Spectral Accuracy in Fast Ewald Methods and Topics in Fluid Interface Simulation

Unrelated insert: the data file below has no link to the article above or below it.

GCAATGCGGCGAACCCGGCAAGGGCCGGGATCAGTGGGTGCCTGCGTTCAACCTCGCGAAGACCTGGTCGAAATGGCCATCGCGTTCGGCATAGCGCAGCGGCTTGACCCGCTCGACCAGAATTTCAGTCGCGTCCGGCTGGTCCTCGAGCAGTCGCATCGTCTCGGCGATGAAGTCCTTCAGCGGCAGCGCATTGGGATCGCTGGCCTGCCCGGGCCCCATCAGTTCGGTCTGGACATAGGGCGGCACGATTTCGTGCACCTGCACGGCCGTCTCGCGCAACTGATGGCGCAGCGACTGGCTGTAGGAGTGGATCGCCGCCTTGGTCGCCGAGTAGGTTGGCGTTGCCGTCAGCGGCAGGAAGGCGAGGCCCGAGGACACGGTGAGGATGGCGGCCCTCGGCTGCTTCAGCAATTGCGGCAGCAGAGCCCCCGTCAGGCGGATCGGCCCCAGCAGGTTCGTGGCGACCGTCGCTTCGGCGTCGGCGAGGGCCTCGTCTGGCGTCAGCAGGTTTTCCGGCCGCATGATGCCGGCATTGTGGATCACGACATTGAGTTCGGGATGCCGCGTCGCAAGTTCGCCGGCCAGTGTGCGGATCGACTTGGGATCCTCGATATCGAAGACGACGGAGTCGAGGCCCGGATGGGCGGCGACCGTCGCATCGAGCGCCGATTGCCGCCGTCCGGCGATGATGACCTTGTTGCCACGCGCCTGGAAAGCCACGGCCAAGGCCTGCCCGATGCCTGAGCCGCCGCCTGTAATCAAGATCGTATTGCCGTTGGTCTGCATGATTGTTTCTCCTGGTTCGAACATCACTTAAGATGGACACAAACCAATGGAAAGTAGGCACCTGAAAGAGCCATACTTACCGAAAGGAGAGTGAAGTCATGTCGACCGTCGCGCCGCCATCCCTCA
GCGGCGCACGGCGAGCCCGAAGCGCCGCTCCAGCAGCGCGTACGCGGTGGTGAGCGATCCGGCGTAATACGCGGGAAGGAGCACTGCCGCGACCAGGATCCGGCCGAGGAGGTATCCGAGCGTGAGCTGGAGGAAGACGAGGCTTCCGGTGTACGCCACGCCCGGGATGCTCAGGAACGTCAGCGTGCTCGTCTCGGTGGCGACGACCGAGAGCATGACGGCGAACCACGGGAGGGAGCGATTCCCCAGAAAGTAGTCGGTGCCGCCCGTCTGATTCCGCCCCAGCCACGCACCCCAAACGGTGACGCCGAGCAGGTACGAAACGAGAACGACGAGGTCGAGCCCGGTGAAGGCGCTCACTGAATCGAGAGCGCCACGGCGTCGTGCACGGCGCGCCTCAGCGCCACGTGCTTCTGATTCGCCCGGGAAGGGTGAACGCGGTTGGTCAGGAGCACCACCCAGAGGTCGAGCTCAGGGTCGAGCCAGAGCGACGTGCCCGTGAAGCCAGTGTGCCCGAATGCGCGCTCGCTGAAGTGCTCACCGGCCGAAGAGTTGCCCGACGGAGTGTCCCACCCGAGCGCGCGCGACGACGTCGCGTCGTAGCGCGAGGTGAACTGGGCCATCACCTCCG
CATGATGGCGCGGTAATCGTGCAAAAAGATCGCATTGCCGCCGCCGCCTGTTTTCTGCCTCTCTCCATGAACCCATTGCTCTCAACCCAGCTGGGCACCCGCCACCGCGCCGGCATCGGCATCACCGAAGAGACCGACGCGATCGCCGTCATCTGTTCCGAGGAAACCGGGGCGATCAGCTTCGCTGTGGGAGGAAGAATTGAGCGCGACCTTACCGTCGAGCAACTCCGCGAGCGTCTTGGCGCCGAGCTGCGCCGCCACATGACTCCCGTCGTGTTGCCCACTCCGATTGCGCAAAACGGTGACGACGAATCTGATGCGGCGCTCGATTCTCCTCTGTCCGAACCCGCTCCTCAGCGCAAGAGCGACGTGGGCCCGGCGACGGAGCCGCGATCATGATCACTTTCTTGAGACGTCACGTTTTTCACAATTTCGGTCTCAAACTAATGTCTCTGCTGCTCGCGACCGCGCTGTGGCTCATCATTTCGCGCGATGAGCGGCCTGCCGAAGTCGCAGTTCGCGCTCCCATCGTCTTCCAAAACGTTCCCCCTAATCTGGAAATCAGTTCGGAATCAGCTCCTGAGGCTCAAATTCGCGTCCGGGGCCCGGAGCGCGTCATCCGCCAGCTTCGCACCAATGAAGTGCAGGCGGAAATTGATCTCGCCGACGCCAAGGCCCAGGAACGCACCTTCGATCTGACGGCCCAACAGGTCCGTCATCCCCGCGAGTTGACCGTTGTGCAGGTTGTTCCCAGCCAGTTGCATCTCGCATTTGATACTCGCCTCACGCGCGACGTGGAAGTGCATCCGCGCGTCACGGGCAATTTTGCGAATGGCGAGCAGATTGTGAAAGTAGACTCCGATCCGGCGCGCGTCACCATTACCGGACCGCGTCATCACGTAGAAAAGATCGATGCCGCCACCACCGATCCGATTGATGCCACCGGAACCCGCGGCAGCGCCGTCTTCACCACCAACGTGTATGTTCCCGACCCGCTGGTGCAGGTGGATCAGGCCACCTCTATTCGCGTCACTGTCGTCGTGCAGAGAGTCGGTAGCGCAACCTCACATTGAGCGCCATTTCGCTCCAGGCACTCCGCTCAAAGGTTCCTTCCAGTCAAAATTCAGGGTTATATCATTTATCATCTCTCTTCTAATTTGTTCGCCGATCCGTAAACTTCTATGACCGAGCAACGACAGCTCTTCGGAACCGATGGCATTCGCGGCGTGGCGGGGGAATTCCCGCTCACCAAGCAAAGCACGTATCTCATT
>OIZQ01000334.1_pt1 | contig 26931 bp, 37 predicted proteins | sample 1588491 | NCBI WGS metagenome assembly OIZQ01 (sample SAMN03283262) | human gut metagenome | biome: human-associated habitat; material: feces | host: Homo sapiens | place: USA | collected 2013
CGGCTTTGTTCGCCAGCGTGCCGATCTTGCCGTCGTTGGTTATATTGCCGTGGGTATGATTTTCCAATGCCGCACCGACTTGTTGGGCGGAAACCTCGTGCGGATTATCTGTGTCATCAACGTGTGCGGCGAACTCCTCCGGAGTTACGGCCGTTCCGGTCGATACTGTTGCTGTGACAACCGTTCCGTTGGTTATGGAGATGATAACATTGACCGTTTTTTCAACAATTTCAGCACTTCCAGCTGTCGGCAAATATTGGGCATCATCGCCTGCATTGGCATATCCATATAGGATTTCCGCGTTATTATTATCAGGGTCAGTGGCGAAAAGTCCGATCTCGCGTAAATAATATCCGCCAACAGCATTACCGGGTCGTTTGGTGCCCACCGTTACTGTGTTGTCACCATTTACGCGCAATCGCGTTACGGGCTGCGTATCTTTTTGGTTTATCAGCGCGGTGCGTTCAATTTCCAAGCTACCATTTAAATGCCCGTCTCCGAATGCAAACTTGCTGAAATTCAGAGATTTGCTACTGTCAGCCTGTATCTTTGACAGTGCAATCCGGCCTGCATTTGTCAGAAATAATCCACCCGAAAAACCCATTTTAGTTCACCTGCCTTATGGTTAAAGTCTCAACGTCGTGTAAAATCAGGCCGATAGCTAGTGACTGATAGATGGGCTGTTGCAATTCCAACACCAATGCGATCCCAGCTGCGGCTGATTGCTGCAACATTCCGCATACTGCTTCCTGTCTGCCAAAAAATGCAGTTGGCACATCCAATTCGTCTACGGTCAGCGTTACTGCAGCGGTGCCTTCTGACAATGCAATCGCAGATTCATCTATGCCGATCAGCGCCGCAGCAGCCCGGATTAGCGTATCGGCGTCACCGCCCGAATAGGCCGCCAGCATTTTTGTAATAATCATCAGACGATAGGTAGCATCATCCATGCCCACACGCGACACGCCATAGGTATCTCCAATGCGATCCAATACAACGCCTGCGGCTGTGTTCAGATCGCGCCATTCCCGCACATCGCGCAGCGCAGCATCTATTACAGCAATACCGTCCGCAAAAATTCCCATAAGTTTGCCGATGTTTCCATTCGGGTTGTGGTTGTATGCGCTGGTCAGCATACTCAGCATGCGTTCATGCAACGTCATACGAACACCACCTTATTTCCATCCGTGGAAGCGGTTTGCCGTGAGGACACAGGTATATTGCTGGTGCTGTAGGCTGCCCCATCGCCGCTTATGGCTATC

Sammanfattning:   This work contains two separate but related parts: one on spectrally  accurate and fast Ewald methods for electrostatics and viscous flow,  and one on micro- and complex fluid interface problems.  In Part I we are concerned with fast and spectrally accurate methods  to compute sums of slowly decaying potentials over periodic  lattices. We consider two PDEs: Laplace (electrostatics, the Coulomb  potential) and Stokes (viscous flow, the ``Stokeslet''  potential). Moreover, we consider both full and planar periodicity,  the latter meaning that periodicity applies in two dimensions and  the third is ``free''. These are major simulation tasks in current  molecular dynamics simulations and in many areas of computational  fluid mechanics involving e.g. particle suspensions.   For each of the four combinations of PDE and periodic structure, we  give spectrally accurate and O(N log N) fast methods based on  Ewald's or Ewald-like decompositions of the underlying potential  sums. In the plane-periodic cases we derive the decompositions in a  manner that lets us develop fast methods. Associated error estimates  are developed as needed throughout. All four methods can be placed  in the P3M/PME (Particle Mesh Ewald) family. We argue that they  have certain novel and attractive features: first, they are spectral  accurate; secondly, they use the minimal amount of memory possible  within the PME family; third, each has a clear and reliable view of  numerical errors, such that parameters can be chosen  wisely. Analytical and numerical results are given to support these  propositions. We benchmark accuracy and performance versus an  established (S)PME method.  Part II deals with free boundary problems, specifically numerical  methods for multiphase flow. We give an interface tracking method  based on a domain-decomposition idea that lets us split the  interface into overlapping patches. Each patch is discretized on a  uniform grid, and accurate and efficient numerical methods are given  for the equations that govern interface transport. We demonstrate  that the method is accurate and how it's used in immersed boundary,  and interface, Navier-Stokes methods, as well as in a boundary  integral Stokes setting.  Finally, we consider a problem in complex fluidics where there is a  concentration of surfactants \emph{on} the interface and the  interface itself is in contact with a solid boundary (the contact  line problem). We argue that the domain-decomposition framework is  attractive for formulating and treating complex models  (e.g. involving PDEs on a dynamic interface) and proceed with  developing various aspects of such a method.